MPs call for minister for hunger

10 Jan 19

MPs have today called for a minister for hunger to tackle the high levels of food insecurity in the UK.

Food insecurity in the UK was “significant and growing” with “levels are among the worst in Europe, especially for children”, the Environmental Audit Committee said today.

This is despite the UK’s pledge to eliminate hunger by 2030, as part of its committment to the UN-backed Sustainable Development Goals.

Nearly one in five (19%) of children under 15 live with an adult who is moderately or severely food insecure, Hunger, malnutrition and food insecurity in the UK found.

Chair of the committee Mary Creagh said this was a “scandal which cannot be allowed to continue”.

“The combination of high living costs, stagnating wages and often, the rollout of universal credit and the wider benefits system, means that levels of hunger in Britain are some of the highest across Europe.”

The MPs also said the government was “turning a blind eye to UK hunger [as shown by] its lack of progress in measuring and acting on hunger, food insecurity and malnutrition in the UK”.

A hunger minister would ensure cross-departmental action to tackle food insecurity, the committee said.

“Instead of seeing hunger as an issue abroad, the government’s New Year resolution should be one of taking urgent action at home to tackle hunger and malnutrition,” Creagh said.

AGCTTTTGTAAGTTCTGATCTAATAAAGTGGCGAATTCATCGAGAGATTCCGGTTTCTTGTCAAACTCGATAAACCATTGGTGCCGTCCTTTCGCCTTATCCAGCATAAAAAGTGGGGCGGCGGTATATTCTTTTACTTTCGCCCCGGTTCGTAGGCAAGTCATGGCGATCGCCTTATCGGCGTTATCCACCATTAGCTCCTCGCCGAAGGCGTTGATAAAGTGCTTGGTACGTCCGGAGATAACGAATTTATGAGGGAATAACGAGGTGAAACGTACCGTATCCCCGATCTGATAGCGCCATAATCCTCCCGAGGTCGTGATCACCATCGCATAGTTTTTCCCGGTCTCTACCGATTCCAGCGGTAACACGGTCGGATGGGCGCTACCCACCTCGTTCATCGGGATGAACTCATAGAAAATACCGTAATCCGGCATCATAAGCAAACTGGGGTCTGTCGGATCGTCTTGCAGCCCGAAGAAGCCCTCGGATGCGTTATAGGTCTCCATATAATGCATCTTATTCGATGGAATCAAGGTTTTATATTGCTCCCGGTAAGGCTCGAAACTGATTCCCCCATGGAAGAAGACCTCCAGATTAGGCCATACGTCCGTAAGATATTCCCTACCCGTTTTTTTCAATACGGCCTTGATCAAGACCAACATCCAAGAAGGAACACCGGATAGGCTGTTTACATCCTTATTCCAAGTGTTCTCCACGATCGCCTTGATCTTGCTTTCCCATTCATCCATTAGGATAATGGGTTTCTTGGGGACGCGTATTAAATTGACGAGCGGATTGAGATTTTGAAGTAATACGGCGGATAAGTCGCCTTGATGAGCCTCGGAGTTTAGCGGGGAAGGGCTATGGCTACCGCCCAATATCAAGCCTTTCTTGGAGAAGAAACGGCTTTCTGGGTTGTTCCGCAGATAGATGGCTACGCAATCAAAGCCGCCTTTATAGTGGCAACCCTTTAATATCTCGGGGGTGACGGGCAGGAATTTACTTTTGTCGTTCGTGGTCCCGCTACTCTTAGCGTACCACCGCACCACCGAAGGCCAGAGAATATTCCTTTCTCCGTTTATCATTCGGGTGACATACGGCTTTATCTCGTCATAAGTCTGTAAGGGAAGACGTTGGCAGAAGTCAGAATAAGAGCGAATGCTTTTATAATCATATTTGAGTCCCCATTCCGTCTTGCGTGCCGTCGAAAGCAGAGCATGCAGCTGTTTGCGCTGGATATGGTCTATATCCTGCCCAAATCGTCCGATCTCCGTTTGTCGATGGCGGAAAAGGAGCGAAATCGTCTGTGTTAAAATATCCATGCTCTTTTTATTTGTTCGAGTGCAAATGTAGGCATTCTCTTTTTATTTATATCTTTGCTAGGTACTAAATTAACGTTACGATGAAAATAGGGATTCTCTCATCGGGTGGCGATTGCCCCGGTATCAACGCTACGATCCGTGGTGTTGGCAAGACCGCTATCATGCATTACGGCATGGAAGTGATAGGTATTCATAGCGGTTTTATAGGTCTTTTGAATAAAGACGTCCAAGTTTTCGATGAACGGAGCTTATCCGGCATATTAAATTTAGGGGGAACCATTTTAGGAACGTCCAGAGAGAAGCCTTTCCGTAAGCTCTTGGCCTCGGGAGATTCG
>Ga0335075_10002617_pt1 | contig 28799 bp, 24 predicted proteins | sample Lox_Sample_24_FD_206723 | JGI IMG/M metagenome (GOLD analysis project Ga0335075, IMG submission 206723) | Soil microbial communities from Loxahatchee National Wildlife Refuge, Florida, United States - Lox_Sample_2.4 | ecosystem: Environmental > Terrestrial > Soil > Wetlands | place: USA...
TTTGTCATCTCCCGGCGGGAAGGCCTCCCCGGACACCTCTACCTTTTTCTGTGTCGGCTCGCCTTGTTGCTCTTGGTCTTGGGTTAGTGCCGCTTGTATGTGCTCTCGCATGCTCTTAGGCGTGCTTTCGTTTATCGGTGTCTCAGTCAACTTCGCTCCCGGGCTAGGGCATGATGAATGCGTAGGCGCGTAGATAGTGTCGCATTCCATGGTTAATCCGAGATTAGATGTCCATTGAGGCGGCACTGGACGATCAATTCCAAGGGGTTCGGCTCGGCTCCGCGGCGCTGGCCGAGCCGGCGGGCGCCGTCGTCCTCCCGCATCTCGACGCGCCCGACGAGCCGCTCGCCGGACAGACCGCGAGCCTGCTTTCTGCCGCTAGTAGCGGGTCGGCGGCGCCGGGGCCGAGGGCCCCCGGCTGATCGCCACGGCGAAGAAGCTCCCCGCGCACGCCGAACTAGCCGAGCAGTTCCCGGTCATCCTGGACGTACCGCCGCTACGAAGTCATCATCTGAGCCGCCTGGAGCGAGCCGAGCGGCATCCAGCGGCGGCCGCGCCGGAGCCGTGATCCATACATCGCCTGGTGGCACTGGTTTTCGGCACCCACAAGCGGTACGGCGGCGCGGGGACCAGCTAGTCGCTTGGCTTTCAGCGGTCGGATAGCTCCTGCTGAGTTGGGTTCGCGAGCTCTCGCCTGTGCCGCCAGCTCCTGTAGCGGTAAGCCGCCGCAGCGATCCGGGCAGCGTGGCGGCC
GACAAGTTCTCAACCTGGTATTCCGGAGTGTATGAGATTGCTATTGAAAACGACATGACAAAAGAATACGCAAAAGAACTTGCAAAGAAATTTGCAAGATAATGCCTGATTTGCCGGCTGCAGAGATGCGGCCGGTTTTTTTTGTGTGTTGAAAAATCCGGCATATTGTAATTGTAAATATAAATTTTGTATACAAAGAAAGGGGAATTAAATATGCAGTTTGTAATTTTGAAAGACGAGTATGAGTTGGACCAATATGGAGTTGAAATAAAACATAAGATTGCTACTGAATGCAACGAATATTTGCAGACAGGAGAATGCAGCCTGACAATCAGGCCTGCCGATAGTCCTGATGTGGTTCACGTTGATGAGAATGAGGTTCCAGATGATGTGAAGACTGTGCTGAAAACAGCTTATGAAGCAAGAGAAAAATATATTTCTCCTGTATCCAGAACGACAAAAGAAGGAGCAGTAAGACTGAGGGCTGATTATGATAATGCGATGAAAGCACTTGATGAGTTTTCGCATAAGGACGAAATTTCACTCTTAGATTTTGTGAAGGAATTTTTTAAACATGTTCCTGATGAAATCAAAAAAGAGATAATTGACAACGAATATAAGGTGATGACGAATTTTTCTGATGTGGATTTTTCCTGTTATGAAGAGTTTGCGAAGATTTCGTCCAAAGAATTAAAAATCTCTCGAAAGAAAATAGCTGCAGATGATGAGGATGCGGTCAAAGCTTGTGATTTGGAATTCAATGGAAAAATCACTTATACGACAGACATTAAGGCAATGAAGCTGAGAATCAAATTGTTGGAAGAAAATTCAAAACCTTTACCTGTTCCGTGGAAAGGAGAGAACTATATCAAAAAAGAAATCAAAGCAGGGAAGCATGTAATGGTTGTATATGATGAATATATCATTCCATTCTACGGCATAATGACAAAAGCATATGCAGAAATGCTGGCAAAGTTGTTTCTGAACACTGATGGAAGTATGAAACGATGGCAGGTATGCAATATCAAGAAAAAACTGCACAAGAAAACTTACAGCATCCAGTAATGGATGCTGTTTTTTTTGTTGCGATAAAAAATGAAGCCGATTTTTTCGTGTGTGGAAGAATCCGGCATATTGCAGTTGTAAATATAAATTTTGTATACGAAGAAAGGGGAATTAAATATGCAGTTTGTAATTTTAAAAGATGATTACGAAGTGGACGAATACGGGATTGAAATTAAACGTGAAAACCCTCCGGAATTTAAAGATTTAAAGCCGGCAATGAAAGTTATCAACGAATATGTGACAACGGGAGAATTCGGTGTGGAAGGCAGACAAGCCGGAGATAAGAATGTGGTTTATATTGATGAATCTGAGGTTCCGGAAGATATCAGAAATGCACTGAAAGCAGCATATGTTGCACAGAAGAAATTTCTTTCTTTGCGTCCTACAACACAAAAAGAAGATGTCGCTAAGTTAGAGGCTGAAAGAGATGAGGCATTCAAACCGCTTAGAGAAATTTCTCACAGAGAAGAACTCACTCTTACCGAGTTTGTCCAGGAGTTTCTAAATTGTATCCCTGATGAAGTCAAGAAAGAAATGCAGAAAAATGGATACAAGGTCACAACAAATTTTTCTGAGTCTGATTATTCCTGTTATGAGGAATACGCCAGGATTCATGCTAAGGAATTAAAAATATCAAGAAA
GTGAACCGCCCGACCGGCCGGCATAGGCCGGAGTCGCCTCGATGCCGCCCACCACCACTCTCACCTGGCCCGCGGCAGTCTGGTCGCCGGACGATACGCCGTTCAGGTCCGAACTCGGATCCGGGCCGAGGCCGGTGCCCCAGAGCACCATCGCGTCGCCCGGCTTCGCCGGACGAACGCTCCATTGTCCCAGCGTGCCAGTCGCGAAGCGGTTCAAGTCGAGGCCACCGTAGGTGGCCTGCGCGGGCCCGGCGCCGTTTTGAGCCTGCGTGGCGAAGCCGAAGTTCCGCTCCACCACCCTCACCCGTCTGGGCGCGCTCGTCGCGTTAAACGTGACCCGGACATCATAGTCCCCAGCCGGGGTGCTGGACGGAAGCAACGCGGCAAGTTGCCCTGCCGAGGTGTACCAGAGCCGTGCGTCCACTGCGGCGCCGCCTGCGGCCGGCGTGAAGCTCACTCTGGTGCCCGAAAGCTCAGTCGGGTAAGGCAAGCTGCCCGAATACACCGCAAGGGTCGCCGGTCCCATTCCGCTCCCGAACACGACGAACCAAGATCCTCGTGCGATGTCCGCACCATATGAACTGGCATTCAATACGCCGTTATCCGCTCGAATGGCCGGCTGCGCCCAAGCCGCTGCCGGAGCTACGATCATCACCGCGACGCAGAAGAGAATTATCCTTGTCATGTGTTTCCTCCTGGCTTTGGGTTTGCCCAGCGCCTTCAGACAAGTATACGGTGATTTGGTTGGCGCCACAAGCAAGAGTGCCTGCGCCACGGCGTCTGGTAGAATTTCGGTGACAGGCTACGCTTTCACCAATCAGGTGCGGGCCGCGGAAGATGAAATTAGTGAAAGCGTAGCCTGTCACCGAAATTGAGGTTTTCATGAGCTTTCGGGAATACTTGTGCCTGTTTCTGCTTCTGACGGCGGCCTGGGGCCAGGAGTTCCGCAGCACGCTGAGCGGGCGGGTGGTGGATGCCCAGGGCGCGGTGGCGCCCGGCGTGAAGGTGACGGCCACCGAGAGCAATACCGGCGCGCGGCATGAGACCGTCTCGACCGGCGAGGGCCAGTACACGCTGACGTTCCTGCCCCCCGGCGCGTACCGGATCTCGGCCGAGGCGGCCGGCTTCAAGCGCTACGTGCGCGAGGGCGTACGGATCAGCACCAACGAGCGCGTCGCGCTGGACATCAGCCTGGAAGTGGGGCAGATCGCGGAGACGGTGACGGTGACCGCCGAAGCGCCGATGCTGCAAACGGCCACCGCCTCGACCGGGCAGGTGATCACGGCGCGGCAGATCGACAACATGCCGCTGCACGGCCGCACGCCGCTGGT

“This can only be addressed by setting clear UK-wide targets and by appointing a minister for hunger to deliver them.”

Evidence gathered by the committee found that food insecurity can lead both to malnutrition and obesity, with people forced to rely on the very cheapest food, which are often nutrient-poor but calorie-rich.

The government’s current measures to tackle obesity – such as its Obesity Strategy – failed to mention the issue of food insecurity, the report said. The government largely sees hunger “as overseas issues”, it added, with only the Department for International Development mentioning hunger in its single departmental plan.

Unless “significant and co-ordinated” action is taken, the UK is unlikely to meet SDG to eliminate hunger – the second goal – the report said.

The UK, along with 192 other UN member states, adopted the Agenda for Sustainable Development in 2015, which includes 17 SDGs to be met by 2030.

The second goal, ‘zero hunger’, aims to “end hunger, achieve food security and improved nutrition and promote sustainable agriculture”.

The International Development Committee has launched an inquiry on the government’s progress towards meeting the SDGs.

Read PF International’s article on the world’s progress on the SDGs here.

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